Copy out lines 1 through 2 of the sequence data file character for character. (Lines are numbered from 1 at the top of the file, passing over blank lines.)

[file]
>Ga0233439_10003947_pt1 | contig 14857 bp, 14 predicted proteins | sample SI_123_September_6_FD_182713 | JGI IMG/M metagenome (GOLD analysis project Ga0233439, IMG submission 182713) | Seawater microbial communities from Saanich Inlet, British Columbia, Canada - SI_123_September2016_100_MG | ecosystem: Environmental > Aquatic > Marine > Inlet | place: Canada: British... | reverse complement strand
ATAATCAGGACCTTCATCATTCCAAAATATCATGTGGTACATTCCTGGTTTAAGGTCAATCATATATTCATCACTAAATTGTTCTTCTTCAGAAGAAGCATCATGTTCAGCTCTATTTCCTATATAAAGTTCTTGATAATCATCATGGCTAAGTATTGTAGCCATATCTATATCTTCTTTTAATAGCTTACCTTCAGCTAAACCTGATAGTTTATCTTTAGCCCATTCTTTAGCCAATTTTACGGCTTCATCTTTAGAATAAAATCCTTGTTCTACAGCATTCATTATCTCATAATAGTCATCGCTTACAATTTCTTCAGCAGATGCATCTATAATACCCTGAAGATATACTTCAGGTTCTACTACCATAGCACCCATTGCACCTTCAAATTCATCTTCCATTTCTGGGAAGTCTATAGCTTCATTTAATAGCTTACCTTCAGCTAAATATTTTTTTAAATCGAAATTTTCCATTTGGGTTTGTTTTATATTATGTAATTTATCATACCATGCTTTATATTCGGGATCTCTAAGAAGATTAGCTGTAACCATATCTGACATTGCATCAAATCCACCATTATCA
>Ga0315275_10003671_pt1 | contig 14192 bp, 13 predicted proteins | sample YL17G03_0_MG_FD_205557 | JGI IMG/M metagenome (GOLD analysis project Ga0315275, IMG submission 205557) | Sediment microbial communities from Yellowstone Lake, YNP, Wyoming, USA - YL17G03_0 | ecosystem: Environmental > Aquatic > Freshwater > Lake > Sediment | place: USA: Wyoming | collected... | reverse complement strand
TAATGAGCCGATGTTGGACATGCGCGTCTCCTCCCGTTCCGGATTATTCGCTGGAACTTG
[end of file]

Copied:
>Ga0233439_10003947_pt1 | contig 14857 bp, 14 predicted proteins | sample SI_123_September_6_FD_182713 | JGI IMG/M metagenome (GOLD analysis project Ga0233439, IMG submission 182713) | Seawater microbial communities from Saanich Inlet, British Columbia, Canada - SI_123_September2016_100_MG | ecosystem: Environmental > Aquatic > Marine > Inlet | place: Canada: British... | reverse complement strand
ATAATCAGGACCTTCATCATTCCAAAATATCATGTGGTACATTCCTGGTTTAAGGTCAATCATATATTCATCACTAAATTGTTCTTCTTCAGAAGAAGCATCATGTTCAGCTCTATTTCCTATATAAAGTTCTTGATAATCATCATGGCTAAGTATTGTAGCCATATCTATATCTTCTTTTAATAGCTTACCTTCAGCTAAACCTGATAGTTTATCTTTAGCCCATTCTTTAGCCAATTTTACGGCTTCATCTTTAGAATAAAATCCTTGTTCTACAGCATTCATTATCTCATAATAGTCATCGCTTACAATTTCTTCAGCAGATGCATCTATAATACCCTGAAGATATACTTCAGGTTCTACTACCATAGCACCCATTGCACCTTCAAATTCATCTTCCATTTCTGGGAAGTCTATAGCTTCATTTAATAGCTTACCTTCAGCTAAATATTTTTTTAAATCGAAATTTTCCATTTGGGTTTGTTTTATATTATGTAATTTATCATACCATGCTTTATATTCGGGATCTCTAAGAAGATTAGCTGTAACCATATCTGACATTGCATCAAATCCACCATTATCA